To whom it may concern,
I leave this hastily written letter and all my words in hands I trust.
I began writing this barrage of prose on a whim, like how I do everything. When it is the end of the day, when the work is slowly subsiding to the edge of my mind, a parallel to the setting sun outside, I often decide to take a walk. Now, I do not plan to go to the coffee shop on most days, and often, I stand outside the gates to the patio and decide whether I should stop for a cup of coffee or let it be. On most days, I stop for coffee. In many ways, these words have been like any of those walks; like most of them, there is now a decision to make. Before I pass the building by, and it is too late to go back, I must make a stop. I must leave things as they are, and I must get a bit of rest. That is what I plan to do for some time—to lay under the sun, to live a life, and to let time happen to me in its own way. I seem to have said all I have to say for now, at least how I tend to say it.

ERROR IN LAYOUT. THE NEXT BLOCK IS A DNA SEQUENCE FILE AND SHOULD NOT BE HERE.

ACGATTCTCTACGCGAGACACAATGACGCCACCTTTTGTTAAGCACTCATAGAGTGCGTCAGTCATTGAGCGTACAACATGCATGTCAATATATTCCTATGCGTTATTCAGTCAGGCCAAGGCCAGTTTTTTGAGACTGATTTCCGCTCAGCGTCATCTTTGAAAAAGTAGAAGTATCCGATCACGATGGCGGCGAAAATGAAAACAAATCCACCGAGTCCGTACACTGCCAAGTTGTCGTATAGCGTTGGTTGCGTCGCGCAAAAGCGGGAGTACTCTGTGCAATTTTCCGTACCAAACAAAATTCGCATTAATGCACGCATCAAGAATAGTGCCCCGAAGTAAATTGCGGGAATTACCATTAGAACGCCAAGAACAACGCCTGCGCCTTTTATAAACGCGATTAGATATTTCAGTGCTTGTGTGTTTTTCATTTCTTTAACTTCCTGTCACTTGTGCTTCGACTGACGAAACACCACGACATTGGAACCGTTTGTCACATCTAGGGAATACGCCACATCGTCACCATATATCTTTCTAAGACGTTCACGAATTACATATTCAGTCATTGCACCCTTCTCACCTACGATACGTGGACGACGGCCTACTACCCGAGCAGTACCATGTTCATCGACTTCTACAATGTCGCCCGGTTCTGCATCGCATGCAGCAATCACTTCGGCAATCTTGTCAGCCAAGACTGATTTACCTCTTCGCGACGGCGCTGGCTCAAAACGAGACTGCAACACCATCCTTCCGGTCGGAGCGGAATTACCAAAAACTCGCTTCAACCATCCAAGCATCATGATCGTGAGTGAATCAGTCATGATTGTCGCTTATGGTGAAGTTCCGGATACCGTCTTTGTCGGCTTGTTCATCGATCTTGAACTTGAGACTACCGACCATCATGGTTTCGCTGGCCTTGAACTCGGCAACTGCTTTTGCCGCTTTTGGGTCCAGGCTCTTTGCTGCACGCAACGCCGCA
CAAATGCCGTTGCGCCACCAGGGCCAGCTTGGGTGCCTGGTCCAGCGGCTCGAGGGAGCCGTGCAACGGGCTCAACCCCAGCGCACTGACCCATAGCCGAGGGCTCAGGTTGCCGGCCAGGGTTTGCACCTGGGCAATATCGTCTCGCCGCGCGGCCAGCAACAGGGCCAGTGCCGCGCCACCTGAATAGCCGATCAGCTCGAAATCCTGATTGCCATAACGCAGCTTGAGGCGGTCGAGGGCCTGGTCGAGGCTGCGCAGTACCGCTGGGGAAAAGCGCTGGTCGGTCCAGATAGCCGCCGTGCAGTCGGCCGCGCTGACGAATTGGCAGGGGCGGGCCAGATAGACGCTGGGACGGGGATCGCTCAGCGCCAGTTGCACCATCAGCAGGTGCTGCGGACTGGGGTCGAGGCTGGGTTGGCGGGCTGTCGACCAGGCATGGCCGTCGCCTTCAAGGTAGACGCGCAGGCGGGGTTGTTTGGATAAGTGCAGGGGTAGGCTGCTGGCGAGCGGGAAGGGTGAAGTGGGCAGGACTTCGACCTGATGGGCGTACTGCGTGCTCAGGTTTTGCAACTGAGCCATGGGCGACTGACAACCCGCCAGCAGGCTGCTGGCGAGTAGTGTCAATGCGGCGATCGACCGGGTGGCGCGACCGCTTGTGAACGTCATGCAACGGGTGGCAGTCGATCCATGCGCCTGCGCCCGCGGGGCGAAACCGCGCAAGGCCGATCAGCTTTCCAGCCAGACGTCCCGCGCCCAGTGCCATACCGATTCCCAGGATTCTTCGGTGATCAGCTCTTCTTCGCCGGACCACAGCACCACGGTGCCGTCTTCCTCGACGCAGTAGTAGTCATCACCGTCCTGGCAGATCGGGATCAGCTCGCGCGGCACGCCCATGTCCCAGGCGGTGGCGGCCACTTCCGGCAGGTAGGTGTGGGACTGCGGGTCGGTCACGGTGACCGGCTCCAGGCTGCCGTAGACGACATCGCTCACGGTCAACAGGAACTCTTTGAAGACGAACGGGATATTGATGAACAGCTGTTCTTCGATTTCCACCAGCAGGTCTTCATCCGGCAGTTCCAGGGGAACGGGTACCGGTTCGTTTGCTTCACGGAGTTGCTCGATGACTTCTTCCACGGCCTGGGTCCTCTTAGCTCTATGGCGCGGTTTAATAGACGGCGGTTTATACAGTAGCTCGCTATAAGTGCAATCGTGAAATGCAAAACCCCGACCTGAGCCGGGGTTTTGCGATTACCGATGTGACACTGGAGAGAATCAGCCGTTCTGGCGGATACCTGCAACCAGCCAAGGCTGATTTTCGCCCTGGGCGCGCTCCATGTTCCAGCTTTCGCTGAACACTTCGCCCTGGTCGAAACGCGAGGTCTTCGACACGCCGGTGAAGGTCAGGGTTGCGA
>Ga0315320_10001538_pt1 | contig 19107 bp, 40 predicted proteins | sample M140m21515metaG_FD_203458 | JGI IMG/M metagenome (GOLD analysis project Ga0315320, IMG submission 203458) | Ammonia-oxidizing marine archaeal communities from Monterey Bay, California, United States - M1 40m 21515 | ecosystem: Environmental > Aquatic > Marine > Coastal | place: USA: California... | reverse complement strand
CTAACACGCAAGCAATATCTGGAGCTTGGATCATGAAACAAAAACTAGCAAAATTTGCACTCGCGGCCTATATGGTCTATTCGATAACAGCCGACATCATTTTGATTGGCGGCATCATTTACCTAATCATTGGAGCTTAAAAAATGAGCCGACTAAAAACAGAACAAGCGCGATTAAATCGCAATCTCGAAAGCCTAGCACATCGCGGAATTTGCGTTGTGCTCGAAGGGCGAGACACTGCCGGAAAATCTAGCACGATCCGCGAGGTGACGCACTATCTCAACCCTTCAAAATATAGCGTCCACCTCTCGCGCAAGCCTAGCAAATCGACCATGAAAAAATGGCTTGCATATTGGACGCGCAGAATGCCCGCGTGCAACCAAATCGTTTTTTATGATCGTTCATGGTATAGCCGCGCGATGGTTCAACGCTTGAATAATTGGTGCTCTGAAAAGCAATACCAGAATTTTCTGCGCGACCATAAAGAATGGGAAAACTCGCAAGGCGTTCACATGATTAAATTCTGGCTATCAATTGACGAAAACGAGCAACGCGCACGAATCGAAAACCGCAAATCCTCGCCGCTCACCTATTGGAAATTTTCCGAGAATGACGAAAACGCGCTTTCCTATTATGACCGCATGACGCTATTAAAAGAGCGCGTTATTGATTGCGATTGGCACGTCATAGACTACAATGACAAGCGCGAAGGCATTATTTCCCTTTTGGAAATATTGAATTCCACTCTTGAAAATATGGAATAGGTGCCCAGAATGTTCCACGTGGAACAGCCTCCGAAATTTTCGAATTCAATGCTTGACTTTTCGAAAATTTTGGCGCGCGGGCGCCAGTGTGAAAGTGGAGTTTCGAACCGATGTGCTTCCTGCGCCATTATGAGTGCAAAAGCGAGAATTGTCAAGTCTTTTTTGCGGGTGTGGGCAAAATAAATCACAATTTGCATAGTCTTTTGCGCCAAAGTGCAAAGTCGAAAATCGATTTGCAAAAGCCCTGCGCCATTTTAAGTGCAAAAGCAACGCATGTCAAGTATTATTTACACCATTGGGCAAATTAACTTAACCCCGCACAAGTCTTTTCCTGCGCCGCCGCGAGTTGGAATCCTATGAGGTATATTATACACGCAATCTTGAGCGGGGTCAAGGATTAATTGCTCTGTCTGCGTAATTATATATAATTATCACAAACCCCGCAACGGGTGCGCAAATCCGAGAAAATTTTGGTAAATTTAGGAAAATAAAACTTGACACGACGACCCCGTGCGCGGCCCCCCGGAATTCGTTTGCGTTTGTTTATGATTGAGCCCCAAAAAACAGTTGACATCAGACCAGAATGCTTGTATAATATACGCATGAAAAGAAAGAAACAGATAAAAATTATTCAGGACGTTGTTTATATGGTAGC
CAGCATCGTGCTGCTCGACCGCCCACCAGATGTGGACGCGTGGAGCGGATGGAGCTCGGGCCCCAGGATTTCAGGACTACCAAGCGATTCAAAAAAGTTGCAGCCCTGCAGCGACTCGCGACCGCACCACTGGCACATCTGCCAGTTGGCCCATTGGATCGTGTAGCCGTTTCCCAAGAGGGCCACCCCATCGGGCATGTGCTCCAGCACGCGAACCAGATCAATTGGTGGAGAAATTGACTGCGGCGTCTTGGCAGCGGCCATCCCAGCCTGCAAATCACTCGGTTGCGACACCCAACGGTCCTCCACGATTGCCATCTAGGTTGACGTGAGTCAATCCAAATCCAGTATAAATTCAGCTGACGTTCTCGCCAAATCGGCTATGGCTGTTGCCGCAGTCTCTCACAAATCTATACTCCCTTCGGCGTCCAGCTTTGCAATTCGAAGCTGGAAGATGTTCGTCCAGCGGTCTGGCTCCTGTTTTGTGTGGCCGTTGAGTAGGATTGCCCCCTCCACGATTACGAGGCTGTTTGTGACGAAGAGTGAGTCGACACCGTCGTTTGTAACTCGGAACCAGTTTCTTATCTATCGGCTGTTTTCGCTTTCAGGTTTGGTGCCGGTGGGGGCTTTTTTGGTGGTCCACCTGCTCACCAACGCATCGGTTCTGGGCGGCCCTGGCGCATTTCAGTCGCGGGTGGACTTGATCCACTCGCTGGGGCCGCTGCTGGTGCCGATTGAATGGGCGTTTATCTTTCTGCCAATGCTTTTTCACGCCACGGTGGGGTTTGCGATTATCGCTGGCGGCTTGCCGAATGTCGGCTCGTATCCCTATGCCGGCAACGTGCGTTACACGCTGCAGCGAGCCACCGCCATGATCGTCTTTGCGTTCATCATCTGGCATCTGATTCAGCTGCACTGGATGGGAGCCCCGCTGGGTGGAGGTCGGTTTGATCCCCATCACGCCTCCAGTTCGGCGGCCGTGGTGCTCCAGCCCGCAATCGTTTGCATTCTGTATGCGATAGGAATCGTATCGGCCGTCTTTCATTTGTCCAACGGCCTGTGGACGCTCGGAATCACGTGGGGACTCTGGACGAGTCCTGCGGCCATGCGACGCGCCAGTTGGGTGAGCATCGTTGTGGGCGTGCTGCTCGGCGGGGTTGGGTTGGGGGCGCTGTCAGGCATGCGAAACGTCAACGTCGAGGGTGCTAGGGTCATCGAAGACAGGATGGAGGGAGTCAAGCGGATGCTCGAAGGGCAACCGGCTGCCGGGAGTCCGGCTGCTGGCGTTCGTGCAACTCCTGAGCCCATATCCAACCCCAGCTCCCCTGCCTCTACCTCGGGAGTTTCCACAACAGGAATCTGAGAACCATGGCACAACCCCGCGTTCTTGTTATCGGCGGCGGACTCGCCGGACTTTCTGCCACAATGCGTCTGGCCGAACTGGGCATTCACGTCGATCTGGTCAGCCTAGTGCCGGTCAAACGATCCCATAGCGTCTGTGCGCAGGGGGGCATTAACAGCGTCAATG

Now, I must wait for either of them to change. It is an age-old adage, after all, that change is good. We must reinvent ourselves now and then, lest it all get a bit stale. It seems I have found my proverbial coffee shop, and I must stop for a moment and take stock of where I am and where I want to go—which is always more important. I shall sip my days away and not have a word to say about them. At least, for a little while, I hope. Breaks are awfully scary, after all. You think you will take a week or two; before you know it, a decade has passed.
But then, for how long can a writer live without writing? Not long, I reckon. Not long at all.
For now, however, I must live this wonderful, beautiful life I have built.